These fees are usually paid directly to your financial advisor whenever they buy or sell an investment for you. Some brokerages charge annual fees, some don’t, so make sure you ask. More specifically, ask if they charge for managing your account. If they do it should be in the US$50 to US$75 per year range.

Other brokerage fees may include inactivity fees, US$50 to US$200 per year, research and data subscriptions, US$1 to US$30 per month, trading platform fees, US$50 to US$200 per month, paper statement fees, US$1 to US$2 per statement, and account closing or transfer fees, US$50 to US$75.

Hidden Fees

All of the above fees form part of the management expense ratio, or MER. Your financial advisor may tell you that as an investor you don’t have to pay the MER, and that it’s an expense that the institution actually pays on your behalf. This is not true. Although all institutions pay the MER out of their own assets, in order to recoup that particular fee, they reduce the return that you would have received from that actual investment. It’s a somewhat sneaky practice, but totally legal.

what do you pay in fees over 30 years?

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If you invest a modest US$500,000 as an opening investment, and leave it with a wealth management firm for a period of 30 years, you will pay, on average, US$1 million in fees. If your investment is outperforming the market every year by 2%, then it’s worth it to pay fees in excess of US$10,000 per annum.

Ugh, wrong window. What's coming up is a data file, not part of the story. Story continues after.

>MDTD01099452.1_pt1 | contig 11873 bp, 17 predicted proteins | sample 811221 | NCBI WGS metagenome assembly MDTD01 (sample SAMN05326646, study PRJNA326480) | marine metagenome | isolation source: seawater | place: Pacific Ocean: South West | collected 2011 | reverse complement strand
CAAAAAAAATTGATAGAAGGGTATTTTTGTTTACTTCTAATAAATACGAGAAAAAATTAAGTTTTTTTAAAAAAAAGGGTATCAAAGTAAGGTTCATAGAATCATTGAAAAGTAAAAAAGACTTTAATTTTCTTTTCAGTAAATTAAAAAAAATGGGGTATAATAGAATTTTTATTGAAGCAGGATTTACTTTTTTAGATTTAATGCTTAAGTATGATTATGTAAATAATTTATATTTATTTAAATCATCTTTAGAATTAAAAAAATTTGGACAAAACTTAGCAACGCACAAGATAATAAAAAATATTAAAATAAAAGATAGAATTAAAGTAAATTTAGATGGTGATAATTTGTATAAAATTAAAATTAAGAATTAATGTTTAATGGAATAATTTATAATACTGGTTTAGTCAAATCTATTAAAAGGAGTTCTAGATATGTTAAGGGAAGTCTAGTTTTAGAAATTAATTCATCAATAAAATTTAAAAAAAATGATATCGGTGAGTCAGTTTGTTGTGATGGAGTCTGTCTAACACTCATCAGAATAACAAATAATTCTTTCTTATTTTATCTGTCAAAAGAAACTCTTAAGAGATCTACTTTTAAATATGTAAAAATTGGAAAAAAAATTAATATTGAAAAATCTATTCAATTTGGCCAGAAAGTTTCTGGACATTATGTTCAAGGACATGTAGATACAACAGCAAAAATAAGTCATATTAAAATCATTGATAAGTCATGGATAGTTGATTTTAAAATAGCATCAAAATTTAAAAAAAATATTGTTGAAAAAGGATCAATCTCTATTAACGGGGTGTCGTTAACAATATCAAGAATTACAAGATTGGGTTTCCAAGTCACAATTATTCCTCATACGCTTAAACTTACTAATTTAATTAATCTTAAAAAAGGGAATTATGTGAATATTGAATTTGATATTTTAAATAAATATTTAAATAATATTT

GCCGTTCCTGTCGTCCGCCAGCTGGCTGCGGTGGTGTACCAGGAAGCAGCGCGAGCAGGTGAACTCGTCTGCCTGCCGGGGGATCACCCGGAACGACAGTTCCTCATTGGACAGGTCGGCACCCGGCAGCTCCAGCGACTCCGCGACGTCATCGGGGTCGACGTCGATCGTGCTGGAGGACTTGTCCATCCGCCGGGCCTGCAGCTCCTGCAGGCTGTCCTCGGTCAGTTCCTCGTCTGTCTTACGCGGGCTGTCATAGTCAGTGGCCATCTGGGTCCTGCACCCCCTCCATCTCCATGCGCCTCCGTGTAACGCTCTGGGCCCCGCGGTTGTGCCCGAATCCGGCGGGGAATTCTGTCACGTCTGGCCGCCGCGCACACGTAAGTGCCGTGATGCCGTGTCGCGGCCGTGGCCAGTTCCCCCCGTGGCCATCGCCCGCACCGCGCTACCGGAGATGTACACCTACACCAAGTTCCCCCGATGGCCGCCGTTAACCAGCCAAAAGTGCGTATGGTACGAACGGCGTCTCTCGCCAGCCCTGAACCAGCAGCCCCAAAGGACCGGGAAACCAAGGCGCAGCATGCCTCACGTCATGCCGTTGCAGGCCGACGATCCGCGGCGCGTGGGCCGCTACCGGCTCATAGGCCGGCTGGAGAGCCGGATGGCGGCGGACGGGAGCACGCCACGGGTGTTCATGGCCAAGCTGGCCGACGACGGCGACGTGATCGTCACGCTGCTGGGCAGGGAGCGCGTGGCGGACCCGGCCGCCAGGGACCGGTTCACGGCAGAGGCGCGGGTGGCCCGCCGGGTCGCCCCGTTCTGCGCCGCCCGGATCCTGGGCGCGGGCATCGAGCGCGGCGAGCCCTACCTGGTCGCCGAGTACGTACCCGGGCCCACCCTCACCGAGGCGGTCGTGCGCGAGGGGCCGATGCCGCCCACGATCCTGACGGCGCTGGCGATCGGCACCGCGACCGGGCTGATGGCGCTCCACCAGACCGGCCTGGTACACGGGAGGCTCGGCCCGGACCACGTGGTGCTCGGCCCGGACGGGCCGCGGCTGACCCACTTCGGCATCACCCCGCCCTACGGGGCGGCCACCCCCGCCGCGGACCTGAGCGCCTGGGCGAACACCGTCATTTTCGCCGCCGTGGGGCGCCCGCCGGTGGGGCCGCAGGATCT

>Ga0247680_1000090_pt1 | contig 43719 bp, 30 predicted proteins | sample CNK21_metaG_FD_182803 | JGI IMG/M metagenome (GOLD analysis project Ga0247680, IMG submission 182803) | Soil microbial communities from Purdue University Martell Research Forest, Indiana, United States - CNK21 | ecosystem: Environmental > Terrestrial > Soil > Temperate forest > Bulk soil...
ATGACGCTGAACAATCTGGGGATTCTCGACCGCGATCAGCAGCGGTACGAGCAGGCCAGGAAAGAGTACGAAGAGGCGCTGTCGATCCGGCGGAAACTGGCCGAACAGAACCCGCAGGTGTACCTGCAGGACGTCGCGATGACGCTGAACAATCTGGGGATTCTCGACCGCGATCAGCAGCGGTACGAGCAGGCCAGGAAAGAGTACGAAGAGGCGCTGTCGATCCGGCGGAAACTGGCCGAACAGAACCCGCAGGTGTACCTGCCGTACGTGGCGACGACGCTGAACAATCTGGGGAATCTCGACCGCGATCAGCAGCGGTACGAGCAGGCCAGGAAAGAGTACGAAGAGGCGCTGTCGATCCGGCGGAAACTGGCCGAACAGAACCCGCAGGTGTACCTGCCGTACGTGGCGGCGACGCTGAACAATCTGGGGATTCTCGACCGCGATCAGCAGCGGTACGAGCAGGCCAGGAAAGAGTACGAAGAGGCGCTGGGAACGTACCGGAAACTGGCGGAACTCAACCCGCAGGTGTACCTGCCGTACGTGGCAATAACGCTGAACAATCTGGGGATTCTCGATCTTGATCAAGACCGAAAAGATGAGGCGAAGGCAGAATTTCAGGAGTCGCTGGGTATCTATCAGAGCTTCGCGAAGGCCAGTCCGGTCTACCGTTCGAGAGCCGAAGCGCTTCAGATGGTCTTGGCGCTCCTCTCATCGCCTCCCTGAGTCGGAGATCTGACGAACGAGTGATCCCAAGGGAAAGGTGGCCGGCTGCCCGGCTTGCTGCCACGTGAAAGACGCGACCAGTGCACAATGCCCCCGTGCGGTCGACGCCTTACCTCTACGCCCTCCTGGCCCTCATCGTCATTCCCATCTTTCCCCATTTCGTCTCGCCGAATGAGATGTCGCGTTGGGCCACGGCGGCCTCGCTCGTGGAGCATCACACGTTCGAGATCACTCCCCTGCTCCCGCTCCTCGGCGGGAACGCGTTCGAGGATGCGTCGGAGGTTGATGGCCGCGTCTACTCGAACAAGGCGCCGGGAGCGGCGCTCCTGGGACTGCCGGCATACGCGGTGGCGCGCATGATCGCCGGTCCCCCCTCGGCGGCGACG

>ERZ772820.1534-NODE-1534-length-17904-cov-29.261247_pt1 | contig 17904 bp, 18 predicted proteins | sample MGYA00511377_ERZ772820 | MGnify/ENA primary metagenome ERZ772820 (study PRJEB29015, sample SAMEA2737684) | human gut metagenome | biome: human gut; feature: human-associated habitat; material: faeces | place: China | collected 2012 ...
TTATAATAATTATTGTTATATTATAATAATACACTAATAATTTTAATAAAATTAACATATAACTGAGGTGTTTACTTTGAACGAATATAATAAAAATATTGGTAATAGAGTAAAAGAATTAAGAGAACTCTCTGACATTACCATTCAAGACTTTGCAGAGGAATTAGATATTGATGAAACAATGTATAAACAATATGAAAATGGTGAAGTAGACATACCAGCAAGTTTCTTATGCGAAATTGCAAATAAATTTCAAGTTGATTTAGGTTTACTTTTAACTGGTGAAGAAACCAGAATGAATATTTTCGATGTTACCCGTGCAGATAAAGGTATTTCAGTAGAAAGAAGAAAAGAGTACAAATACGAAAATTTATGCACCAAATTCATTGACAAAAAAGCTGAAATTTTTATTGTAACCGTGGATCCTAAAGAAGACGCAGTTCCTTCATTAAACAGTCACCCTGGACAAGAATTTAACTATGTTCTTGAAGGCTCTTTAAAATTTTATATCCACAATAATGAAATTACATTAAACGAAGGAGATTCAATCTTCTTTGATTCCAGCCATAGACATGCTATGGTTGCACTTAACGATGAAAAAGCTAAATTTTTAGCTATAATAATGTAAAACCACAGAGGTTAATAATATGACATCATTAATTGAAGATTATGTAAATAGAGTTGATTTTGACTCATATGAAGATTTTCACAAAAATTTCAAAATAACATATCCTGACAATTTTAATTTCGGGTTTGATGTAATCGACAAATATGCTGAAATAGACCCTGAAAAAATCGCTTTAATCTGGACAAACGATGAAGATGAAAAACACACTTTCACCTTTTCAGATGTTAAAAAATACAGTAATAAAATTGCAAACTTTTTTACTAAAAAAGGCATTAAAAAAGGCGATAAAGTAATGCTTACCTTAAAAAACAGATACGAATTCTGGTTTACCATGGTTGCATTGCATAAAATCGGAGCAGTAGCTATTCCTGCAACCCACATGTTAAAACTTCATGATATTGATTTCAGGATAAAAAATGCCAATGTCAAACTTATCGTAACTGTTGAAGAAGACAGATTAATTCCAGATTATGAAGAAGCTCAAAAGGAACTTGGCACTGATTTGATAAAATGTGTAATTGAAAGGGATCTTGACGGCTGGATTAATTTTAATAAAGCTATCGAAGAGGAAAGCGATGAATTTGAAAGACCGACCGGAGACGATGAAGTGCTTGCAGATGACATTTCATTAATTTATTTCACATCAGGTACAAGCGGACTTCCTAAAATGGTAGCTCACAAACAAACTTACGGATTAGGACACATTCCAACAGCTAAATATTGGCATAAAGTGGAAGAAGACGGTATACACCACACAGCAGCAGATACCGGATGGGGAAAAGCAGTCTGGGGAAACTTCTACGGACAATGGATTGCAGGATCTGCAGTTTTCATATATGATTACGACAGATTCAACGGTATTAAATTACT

Global financial institutions are competitive, and you may be able to reduce your fees – in some cases by as much at 80% – just by talking to a financial advisor and negotiating before you agree to invest your money with them.

The bottom line

In order to build your wealth you have to invest your money in vehicles that have the potential to earn strong rates of return. Having a clear picture of the costs involved allows you to invest freely knowing what charges are in store for you.

When meeting with a new financial advisor, make sure you ask them to show you a detailed breakdown their fee structure and explain this to you so that you have a thorough understanding of the costs of their services before you hire them.